Health facilities in Namibia’s Kavango West and East regions are using technology to boost health in efforts to improve service delivery and promote the well-being of patients for sustainable development.
Senior Medical Officer at the Kavango region health facility, Godwin Chinweze, said that, in this month, they introduced 39 short message service printers that reduce the time nurses and doctors take to get several test results done.”The use of printers improve service delivery by reducing time it takes of blood including tests related to HIV to get back to the patient,” he said on Thursday.
The printers were procured through a partnership between Namibia Institute of Pathology, Ministry of Health and Social Services as well as PEPFAR, also supported by the Centre for Disease Control and Prevention.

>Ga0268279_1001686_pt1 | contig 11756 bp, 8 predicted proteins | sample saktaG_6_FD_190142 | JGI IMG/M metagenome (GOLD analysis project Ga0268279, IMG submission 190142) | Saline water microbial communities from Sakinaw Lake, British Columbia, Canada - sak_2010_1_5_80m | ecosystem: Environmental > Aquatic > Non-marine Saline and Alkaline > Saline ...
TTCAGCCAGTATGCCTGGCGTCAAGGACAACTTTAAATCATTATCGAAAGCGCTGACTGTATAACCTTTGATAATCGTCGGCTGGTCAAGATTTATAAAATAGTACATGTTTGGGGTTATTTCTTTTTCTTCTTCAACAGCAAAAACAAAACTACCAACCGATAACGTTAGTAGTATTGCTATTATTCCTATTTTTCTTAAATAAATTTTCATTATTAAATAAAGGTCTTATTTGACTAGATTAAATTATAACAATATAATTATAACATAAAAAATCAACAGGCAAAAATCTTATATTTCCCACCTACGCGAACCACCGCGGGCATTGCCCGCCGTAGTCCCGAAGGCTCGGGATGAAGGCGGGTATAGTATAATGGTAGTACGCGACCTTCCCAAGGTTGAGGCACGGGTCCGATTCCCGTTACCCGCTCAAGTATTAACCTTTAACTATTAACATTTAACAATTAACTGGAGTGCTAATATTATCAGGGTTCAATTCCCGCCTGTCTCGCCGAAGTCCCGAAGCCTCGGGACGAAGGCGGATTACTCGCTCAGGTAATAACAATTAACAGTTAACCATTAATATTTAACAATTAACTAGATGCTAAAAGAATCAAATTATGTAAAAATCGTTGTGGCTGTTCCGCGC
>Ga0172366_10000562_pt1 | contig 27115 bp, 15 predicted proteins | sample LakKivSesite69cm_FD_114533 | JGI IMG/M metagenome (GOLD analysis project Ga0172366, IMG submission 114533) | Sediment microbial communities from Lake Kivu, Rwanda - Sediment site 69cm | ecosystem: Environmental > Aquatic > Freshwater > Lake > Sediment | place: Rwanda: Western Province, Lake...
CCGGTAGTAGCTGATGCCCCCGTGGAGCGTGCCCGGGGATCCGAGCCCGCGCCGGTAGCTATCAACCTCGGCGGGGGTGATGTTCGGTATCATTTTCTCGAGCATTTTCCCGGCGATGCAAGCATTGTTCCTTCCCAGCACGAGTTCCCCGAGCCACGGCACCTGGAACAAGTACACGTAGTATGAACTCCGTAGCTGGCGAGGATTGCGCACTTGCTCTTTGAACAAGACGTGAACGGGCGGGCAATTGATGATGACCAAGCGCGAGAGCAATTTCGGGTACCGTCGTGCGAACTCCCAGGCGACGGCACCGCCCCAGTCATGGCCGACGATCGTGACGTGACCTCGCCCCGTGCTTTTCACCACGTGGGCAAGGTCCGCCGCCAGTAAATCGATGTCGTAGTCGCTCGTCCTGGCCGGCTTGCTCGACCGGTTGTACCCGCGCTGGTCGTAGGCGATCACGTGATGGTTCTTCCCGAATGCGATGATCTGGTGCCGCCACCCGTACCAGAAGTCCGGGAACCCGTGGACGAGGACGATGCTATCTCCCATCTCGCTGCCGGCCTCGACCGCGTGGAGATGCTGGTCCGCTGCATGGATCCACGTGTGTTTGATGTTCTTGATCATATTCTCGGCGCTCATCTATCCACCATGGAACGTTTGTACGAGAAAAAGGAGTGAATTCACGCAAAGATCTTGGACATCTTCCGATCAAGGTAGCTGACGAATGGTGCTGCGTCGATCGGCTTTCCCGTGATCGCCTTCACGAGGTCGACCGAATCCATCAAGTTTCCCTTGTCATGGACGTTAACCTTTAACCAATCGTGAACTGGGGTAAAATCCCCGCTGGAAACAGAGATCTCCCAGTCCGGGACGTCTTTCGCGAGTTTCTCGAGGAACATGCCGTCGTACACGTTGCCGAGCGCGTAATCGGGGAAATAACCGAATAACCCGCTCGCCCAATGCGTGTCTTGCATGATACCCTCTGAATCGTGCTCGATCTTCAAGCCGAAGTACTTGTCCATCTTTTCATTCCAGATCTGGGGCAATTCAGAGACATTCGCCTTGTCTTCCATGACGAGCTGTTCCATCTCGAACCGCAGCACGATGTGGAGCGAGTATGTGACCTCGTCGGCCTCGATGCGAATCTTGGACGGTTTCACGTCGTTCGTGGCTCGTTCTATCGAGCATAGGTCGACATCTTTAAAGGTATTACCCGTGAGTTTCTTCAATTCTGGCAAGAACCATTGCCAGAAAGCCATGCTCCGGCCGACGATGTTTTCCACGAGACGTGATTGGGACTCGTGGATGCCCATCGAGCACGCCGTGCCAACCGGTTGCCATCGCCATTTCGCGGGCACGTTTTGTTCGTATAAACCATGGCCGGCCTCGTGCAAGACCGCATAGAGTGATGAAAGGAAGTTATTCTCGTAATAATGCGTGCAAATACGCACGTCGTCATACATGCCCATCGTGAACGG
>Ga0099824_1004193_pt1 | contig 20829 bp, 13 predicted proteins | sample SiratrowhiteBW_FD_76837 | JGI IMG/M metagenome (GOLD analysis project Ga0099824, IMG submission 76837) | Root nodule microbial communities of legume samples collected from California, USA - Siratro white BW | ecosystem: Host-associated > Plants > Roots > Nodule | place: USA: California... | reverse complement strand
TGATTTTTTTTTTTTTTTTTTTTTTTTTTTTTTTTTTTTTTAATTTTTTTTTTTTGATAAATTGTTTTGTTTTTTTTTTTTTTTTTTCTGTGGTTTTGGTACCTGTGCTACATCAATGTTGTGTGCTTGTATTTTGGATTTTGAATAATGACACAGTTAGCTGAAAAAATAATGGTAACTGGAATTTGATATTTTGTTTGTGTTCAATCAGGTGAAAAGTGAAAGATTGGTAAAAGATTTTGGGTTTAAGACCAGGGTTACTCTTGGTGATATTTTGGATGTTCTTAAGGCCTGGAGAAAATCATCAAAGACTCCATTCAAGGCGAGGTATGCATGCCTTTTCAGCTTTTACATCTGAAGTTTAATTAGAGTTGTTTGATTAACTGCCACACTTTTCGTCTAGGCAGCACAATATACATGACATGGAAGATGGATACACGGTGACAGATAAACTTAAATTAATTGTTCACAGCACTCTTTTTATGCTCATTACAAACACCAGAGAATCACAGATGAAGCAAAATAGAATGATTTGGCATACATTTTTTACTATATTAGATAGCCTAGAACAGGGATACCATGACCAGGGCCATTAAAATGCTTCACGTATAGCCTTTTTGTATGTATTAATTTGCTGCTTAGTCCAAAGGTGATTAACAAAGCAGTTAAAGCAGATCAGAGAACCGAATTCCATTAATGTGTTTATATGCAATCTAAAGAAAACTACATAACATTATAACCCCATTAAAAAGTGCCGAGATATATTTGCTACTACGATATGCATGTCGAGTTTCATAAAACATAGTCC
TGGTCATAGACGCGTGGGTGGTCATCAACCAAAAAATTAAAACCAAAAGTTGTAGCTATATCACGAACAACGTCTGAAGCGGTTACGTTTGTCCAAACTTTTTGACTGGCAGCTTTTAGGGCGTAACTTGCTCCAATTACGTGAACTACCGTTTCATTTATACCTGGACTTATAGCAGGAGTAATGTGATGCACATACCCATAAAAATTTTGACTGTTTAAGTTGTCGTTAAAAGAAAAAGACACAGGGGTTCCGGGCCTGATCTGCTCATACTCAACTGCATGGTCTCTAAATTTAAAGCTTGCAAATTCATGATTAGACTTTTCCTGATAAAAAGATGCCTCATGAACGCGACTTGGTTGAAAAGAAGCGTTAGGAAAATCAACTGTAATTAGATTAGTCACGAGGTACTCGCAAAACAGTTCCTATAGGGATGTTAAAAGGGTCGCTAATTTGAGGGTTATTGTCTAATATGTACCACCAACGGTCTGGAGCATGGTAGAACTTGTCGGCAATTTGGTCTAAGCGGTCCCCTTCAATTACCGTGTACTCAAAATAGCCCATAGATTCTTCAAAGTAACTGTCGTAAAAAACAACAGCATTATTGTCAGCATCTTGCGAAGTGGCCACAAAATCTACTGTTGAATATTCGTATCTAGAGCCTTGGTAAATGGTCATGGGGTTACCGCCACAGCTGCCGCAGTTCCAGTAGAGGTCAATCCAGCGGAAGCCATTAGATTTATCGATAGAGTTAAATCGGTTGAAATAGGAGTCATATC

According to Chinweze, over the past years, it would take weeks or a month for patients to get their results but now with the new modern printers, the pathology institute, sends the results directly to the health facility.“In the past, it would take weeks to get results. Now things have changed. With the short message printers, within 24 hours our nurses are now able to assess the results. It thus helps me as a medical official to make an informed decision and assist the patient and simultaneously promote healthy lives in the community,” he added.
Rachel Comer, Deputy Director of the Centre for Disease Control and Prevention said that the efforts are a commitment towards sustainable development, which calls for improved health and promotion of well-being of all citizens.“The technology ensures that people get their results on time. Which in return motivates the patients as they know that there is efficiency at the clinic and would rely on the health facilities,” Comer said.